• ONLINE SPIN
    Today Pizzabots, Tomorrow The Future: Autonomous Cars Coming Fast
    I think we need a new word for "future." When I hear people talking about "the future," I usually make a couple of baseless assumptions: It's in my lifetime, but far enough away that I don't really have to worry about it. Maybe 20 or 30 years. Maybe more. This tendency to arbitrarily assign a timeline can be misleading.
  • ONLINE SPIN
    How Online Advertising Is Starting To Look Like TV In The '60s
    The online ad business in 2016 is starting to look like the TV ad business in 1964: focused on a significantly simplified ecosystem.
  • ONLINE SPIN
    The Future Of The Workplace
    There have been a significant number of studies looking at how the psychology of the individual contributes to the corporate bottom line. Some interesting paradoxes are emerging -- many of which deal with the nature of the workplace.
  • ONLINE SPIN
    Before You Build A Content Factory, First Build A Listening Factory!
    One of the most-quoted strategies to overcome consumer-reach challenges is to develop "content factories" that have the ability to break through with engaging storytelling efforts so attractive they will be welcomed into consumers' social media feeds and other digital platforms.This may very well work. But I would like to argue that before you start creating engaging content and try to influence people's opinions and perceptions about your brand or service, there is another thing you must do first.
  • ONLINE SPIN
    A Speculative Future Of Television
    Television, the grande dame of commercial media, is now at an inflection point. Right now, we are experiencing the convergence of several trends impacting TV: namely, sufficient bandwidth to carry great quality video to a living room; big data; cheap pixels; and software to manage monetization. The future is here! The big TV jukebox in the sky is here. Drop a dime and binge all night. But where does that leave advertising, programmatic or otherwise? A quick look at history will give us a few clues.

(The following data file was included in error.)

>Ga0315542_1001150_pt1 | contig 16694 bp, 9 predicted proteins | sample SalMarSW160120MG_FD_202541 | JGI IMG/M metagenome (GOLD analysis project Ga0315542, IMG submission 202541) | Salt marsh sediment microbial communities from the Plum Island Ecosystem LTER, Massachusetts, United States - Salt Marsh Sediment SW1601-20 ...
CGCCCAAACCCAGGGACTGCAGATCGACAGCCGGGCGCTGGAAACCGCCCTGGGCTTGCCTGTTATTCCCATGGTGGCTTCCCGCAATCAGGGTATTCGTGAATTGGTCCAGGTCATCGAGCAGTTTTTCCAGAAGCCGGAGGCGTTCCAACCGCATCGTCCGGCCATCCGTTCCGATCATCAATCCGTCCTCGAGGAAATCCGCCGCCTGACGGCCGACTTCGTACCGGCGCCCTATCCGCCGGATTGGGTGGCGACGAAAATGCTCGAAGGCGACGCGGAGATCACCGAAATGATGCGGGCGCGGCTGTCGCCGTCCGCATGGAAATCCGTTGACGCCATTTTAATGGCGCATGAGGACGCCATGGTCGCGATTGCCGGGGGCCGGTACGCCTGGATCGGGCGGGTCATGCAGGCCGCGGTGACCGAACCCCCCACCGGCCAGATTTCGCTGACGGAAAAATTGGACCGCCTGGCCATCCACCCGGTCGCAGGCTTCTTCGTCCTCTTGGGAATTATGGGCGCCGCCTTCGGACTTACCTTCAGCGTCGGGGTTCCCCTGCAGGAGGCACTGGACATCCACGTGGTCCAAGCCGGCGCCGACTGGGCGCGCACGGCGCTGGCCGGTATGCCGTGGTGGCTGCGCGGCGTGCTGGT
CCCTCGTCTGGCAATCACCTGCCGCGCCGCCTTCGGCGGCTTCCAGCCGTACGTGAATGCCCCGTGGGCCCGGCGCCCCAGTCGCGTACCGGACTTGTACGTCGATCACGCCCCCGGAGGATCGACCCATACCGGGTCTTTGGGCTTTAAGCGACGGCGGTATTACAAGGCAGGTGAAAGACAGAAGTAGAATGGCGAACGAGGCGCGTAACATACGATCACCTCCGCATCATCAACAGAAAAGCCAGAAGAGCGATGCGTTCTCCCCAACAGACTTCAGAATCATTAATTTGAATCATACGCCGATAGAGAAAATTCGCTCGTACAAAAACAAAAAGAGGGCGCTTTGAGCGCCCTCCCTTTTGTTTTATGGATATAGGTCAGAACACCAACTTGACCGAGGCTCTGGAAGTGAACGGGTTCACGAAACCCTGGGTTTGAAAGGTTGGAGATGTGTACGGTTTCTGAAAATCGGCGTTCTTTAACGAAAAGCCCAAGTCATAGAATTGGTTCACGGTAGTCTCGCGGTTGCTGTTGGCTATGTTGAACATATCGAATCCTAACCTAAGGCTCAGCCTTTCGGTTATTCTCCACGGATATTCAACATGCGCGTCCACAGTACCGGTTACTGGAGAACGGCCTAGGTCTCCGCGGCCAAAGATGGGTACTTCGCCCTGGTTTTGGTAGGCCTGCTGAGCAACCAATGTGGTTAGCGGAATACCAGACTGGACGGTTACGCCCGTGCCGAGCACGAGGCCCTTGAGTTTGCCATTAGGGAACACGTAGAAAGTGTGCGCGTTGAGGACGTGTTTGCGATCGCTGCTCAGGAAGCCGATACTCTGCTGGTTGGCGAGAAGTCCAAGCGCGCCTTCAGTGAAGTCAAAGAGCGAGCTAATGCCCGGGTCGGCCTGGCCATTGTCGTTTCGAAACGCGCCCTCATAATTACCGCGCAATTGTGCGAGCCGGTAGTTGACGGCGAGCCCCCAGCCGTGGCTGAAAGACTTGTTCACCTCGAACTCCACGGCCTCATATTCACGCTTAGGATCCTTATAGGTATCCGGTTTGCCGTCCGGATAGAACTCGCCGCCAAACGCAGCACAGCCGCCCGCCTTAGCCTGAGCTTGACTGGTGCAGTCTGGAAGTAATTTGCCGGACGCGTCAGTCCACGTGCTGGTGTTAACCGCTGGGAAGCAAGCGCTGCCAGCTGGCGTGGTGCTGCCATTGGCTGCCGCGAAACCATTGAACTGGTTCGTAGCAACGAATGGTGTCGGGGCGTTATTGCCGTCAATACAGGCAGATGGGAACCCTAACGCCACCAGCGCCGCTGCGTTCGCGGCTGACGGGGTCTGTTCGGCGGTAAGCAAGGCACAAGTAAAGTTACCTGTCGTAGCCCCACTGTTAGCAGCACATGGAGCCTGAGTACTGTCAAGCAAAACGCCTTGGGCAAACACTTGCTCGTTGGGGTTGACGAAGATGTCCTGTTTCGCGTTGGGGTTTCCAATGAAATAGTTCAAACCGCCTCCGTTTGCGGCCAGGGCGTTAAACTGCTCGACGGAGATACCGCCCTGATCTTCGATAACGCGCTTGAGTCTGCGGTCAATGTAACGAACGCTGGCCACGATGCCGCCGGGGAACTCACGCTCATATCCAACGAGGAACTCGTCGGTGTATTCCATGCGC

• ONLINE SPIN
    Startup Mythologies
    Twice a year I teach a class on entrepreneurism, which has always struck me as something of an oxymoron. How do you learn to be an entrepreneur in a classroom? Entrepreneurs, by definition, do: they work long hours to build something from nothing, they neglect families and friends, they drain bank accounts (their own and others'), and they grind it out.
  • ONLINE SPIN
    Notifications Are The Evolution Of Email In An App-Driven World
    If you're like me, you border on being somewhat obsessive-compulsive. I constantly make lists just so I can cross things off. I can't go to sleep without my inbox being less than one page. If I have number notification on any app on the homepage of my iPhone, I have to click in and see what it wants me to do. This last example is only getting worse, because if you weren't borderline OCD before, then your phone is slowly pushing you to the edge. It's training us to be like that little dog and Pavlov. It's amazing marketing, and ...
  • ONLINE SPIN
    Disruption 101
    We Online Spinners are talking a lot about disruption. A quick look back at the past few months' Spin columns show that well over half of them deal with disruption in one way or another. Maybe it's time we did a primer on the idea of disruption.
  • ONLINE SPIN
    The One-Two-Three Sucker Punch That Is Killing Digital Media
    Never mind "content is king." Never mind creating engaging brand stories. Their chances of being heard or seen are decimated by a rigged system designed for many things, but not consumer impact. What baffles me the most is that the industry has never, ever accepted ANY percentage of fraud or loss to non-transparent practices for ANY other medium.
  • ONLINE SPIN
    No More Moore? Don't Be So Sure
    "The chips are down for Moore's Law," read the headline in last month's Nature. Finally, the semiconductor industry was going to admit "what has become increasingly obvious to everyone involved," and the party will be over. After 50 years of riding an exponential wave, we're maxing out on our ability to double the number of transistors on a chip.
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